Also other states that were involved in the colonization adopted, as anticipated, special codes for slavery. At first, this need became particularly urgent in the Caribbean colonies owned by England and France, where the sugar revolution—which took place in the mid-seventeenth century—brought a significant increase of the number of slaves deported in these domains [18, 57, 58, 59].
Regarding the British colonial experience, the creation of a large system of sugarcane plantations proved to be crucial for the emanation of the first exemplars of Black Codes . The circumstances in which English colonial authorities enacted the
When the colonization of Barbados began in the second decade of the seventeenth century, the economic system of the estate was based upon the cultivation and commercialization of tobacco, trying to emulate the economic model born in Virginia. In these early stages, the core of the workforce on the island was made up of indentured workers who were mainly recruited from the mother country . However, this plan of development failed to produce the expected results. The tobacco produced in Barbados could not compete in price and quality with the abundant Virginian production that already at the end of the 1630s had exhausted the demand of the London markets.
In these conditions, a large part of the plantations on the Caribbean island were then converted to cotton and indigo but without obtaining better results . In order to overcome a growing economic recession, several landowners in Barbados then decided to experiment the extensive culture of sugarcane. As the cultivation of sugarcane spread over the island, white workers were more frequently replaced by African slaves, considered more suitable to support the hard work necessary to exploit the “white gold” plantations. The censuses of Barbados in the 1650s were the last in which the white population was larger than the black population. Between 1652 and 1661, when the number of black slaves grew significantly within the colony, the African subjugates began to be perceived as a threat by the governing bodies of the island: because of the harsh conditions in which they lived, riots and disorders were feared. The creation of special rules for slavery, designed with the aim of maintaining public order in the colony, became a necessity at this point . It was for these reasons that the Barbadian Code was created . In the preamble of the Code, this latter need was clearly expressed by the legislators.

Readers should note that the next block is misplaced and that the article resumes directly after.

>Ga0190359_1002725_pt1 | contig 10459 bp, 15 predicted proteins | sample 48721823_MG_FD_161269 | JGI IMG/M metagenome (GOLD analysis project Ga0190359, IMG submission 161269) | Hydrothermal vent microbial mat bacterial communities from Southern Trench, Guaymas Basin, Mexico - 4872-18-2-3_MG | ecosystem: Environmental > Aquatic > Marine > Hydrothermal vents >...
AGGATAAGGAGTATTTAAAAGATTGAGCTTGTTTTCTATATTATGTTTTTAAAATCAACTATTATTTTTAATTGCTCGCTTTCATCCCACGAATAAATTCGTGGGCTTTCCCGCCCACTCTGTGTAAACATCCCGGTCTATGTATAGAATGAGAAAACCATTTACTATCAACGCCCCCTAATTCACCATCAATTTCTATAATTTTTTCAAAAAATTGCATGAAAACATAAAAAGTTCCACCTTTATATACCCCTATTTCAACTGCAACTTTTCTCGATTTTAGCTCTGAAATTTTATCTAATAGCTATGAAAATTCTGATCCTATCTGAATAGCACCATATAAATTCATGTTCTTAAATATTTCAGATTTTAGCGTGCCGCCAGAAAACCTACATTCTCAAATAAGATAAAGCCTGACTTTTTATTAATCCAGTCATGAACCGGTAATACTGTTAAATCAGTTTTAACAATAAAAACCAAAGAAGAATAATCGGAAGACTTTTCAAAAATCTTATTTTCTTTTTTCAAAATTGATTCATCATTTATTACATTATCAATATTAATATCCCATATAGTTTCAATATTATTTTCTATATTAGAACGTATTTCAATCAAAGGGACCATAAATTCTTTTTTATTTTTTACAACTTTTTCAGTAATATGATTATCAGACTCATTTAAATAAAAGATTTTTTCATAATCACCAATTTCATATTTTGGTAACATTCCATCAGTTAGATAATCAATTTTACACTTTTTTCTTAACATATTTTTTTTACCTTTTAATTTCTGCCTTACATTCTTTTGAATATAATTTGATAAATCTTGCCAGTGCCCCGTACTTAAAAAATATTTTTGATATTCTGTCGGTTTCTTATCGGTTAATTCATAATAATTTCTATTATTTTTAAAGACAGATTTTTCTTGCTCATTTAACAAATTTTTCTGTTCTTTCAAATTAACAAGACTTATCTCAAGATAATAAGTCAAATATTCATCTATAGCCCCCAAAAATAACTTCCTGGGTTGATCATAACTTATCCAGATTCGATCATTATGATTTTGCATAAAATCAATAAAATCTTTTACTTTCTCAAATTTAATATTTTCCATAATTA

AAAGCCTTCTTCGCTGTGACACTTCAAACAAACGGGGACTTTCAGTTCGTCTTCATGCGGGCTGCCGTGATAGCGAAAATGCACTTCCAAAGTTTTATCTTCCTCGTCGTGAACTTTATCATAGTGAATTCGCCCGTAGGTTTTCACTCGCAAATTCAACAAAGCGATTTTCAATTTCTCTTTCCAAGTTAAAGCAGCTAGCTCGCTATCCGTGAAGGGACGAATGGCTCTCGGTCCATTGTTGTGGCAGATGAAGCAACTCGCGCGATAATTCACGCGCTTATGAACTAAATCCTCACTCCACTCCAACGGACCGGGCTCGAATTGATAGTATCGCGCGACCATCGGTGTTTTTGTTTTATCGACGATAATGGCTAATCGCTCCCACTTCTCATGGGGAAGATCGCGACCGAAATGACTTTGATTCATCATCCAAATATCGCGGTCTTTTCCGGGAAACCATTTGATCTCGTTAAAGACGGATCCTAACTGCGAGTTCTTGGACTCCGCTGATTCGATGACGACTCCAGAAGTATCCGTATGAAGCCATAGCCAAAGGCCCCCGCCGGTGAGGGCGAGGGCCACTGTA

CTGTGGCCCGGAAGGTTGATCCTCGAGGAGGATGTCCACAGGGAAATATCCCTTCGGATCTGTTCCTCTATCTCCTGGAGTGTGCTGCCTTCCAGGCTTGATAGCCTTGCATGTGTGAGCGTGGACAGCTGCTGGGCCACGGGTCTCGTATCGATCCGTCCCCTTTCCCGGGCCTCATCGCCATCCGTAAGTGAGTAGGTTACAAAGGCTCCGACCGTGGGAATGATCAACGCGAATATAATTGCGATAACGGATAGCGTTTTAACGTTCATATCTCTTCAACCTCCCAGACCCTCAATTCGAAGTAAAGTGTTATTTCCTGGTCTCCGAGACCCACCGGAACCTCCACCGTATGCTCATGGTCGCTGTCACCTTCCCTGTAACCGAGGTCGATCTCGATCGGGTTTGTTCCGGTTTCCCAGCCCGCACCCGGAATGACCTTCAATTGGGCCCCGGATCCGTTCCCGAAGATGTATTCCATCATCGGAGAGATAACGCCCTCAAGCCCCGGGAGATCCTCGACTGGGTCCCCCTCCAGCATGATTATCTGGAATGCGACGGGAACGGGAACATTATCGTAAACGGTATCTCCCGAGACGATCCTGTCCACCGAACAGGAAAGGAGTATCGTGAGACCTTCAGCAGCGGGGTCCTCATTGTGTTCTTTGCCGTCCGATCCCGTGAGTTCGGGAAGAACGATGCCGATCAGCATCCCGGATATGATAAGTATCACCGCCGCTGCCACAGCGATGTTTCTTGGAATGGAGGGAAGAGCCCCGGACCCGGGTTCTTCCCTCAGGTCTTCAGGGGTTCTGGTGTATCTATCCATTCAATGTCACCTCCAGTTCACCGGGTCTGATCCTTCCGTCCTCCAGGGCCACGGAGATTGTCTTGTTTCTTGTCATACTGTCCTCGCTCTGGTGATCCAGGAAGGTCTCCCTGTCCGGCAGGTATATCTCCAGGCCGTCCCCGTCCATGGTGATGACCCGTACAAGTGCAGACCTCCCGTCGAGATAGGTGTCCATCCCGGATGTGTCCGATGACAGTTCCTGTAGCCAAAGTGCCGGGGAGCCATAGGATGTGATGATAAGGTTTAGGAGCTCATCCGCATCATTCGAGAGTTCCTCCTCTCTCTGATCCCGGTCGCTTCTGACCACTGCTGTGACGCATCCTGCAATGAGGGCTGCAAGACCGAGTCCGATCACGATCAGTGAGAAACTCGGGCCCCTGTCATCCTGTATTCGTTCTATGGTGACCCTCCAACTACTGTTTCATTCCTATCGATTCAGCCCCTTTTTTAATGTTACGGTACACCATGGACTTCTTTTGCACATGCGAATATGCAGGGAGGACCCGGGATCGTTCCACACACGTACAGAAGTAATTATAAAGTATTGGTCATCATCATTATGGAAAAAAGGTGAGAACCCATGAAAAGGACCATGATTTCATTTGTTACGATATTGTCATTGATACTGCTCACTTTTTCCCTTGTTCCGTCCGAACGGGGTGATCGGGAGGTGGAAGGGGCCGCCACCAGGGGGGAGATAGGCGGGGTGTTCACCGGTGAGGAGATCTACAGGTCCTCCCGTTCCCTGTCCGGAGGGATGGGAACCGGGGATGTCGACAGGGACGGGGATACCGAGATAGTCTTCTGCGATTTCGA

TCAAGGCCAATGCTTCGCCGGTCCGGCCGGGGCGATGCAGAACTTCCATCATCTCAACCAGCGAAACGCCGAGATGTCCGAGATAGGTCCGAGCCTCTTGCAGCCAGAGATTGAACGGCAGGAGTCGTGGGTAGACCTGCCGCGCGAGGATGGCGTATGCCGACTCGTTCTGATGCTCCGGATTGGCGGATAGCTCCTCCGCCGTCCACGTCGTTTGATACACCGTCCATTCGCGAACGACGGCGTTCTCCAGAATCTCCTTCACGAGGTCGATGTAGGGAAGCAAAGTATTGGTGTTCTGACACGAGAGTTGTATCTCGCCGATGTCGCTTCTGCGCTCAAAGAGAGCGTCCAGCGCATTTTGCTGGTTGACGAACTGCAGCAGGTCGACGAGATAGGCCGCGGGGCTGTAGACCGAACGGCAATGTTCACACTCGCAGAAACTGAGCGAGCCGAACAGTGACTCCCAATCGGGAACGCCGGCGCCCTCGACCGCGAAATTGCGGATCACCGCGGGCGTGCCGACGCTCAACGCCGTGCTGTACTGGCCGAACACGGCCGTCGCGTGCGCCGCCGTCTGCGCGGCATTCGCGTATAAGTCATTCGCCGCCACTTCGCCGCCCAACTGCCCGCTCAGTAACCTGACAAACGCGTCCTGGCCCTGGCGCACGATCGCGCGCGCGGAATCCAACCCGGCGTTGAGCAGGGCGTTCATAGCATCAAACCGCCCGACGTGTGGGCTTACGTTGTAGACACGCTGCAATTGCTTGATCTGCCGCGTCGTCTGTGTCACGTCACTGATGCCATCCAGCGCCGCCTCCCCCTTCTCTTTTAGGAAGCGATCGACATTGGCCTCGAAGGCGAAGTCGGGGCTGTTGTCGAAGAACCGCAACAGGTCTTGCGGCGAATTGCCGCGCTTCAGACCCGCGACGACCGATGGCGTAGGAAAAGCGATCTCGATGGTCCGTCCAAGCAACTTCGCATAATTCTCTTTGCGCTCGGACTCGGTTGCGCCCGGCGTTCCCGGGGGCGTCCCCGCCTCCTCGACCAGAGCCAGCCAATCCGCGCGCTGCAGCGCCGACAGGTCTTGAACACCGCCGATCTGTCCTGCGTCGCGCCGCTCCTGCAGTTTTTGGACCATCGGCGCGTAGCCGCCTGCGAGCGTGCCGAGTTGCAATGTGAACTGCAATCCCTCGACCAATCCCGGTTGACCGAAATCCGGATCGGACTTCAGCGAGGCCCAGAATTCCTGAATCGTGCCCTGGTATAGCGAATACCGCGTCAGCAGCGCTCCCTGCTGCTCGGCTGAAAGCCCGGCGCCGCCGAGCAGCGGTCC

The authors of the legislative body pointed out that the various colonial governments that followed over the years had produced some good laws on slavery, but these regulations proved to be incomplete and incapable to deal with the new social conditions of the island. The ancient laws could not be applied to Atlantic slavery.
Like the other states that have been mentioned until now, England, at the time of the establishment of its ultramarine possessions, did not have a legal tradition in slave legislation. Notwithstanding this, the English who established in the first Atlantic colonies had within their legal background some jurisprudential categories that allowed them to organize the slave institution. Among these categories was the principle of absolute property. According to the Common Law, for the English colonizers, the slave was, to all intents and purposes, a patrimonial property and therefore could be used by their master as he or she wished [64, 65, 66].
The classification of the slave as a patrimonial good was in fact sanctioned in the first lines of the preamble of the
In short, the regulation of 1661 sanctioned almost all the prohibitions already present in the slave legislation discussed until now (prohibition to carry weapons, restrictions regarding the freedom of movement, etc.). However, unlike many of the slave codes promulgated by the other European powers, it did not provide any measure for the possible integration of the subjects within the society. There was a lack of clear regulations on slave liberation and religious life. With the exception of the master’s obligation to provide clothing to the slaves at least once a year, some of the fundamental rights of the slave that were recognized, at least formally, in the Spanish
The political and economic model established on Barbados was very successful, and the profits made from the sugar trade during the seventeenth century were enormous . In part, this exploit was attributed to the effectiveness of the slave legislation in force on the island [65, 66]. As a result, the
More than 20 years after the promulgation of the
Most of its provisions focused, as in the other examples of slave codes already mentioned, on questions of public order. To ensure security, the Louis regulation roughly imposed the well-known bans on the possession of weapons and on freedom of movement, which had already been widely discussed. Although punishments and deprivations are a fundamental part of the legislative body, this seems to open—more than other previous and contemporary exemplars—to the integration of African slaves in the French colonial society. The baptism and conversion of slaves to Catholicism, their participation in religious celebrations and their abstention from work on feast days were all measures conceived, maybe, with the intention of building a more cohesive and less conflictual colonial community.